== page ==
I had the opportunity to attend Itron Utility Week this year on behalf of Iguá Saneamento, a water provider in Brazil. This large event is focused on the utility sector (water, energy and gas) and hosted by Itron, which is innovating the way utilities and cities manage energy and water and committed to the development of the sector.

The theme of the event already points out the purpose: To Connect, Innovate and Transform. There were three days of learning and great inspiration about the challenges and opportunities we face in creating smart cities.

What are Smart Cities?

There is much talk about smart cities; it is cool, but we are still crawling. There are examples and initiatives of success, however, this is an embryonic business and an agenda to be explored.

In summary, we are talking about making cities intelligent, using information and data that is collected using smart city infrastructure to help improve the management of cities and enable more informed decision-making. The most important and central axis involves the objective: provide better services to the citizen! As it was well stated by Phil Nevels, director of the utility of the future at Exelon during a panel on smart cities at the conference:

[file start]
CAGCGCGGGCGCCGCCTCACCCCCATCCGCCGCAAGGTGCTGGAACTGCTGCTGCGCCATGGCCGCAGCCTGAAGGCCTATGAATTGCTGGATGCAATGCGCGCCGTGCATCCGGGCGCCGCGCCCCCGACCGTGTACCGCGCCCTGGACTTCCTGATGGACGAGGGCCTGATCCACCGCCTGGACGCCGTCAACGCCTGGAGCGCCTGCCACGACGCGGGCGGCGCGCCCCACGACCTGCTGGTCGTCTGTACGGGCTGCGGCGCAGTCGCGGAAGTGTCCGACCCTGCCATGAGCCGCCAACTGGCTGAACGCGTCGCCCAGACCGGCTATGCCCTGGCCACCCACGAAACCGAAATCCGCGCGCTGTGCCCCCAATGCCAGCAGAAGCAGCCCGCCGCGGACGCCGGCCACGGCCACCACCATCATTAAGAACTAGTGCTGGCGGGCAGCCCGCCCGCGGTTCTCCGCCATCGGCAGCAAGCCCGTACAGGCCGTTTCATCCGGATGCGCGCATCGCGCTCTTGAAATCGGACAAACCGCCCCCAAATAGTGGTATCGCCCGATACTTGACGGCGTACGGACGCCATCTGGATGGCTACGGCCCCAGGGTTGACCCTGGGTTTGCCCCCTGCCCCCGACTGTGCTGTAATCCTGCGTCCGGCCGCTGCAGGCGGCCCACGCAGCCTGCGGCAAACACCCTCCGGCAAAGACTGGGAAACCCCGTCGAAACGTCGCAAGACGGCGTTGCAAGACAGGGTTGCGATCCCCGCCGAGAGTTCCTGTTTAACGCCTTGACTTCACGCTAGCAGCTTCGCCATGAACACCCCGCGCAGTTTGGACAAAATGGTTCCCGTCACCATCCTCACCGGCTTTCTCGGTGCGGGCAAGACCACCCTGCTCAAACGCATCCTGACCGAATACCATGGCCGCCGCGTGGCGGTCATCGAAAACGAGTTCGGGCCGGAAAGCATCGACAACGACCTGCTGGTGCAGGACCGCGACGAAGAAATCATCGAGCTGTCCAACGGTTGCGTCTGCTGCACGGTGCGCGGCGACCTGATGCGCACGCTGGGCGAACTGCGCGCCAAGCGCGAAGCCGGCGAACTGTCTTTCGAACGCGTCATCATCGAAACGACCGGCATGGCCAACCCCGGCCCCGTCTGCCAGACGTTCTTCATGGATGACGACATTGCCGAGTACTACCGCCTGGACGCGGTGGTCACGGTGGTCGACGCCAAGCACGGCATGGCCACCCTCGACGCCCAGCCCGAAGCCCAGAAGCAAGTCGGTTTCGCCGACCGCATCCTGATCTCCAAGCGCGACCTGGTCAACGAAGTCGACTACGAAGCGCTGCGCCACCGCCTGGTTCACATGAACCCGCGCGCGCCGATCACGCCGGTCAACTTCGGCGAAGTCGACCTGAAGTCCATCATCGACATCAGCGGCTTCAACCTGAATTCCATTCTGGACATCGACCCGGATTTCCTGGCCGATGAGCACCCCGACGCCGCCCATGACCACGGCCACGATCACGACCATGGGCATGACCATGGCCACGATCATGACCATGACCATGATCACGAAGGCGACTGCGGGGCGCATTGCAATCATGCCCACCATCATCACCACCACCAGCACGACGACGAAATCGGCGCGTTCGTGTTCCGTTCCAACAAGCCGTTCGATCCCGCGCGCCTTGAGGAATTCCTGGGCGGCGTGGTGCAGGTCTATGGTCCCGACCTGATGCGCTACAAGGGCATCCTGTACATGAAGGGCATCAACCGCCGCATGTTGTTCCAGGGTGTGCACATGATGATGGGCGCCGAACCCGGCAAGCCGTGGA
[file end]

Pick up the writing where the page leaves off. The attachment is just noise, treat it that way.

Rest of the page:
“We are not talking about technology, this is about service delivery!”

To a large extent, talking about smart cities involves an exercise of futurism, navigating in the universe of possibilities that the new technologies may provide. If on the one hand, we are not capable of foreseeing a clear point of arrival, it is more than tangible to observe connection and integration solutions that make the relationship of the service providers with the clients more accessible, transparent and deliver a better level of control and efficiency for the city.

No one would have imagined using Google or Uber some years ago. However, today no one conceives the idea of being without this type of service. I do not think it will be different in the vision of a smart city. The form of relationship with the water, energy or gas service providers is still archaic, and the support of these operations in its current format will remind us of the telephone lists in a little while. Connectivity, undoubtedly, will be a field to transform our business models.

Who is responsible for developing smart cities?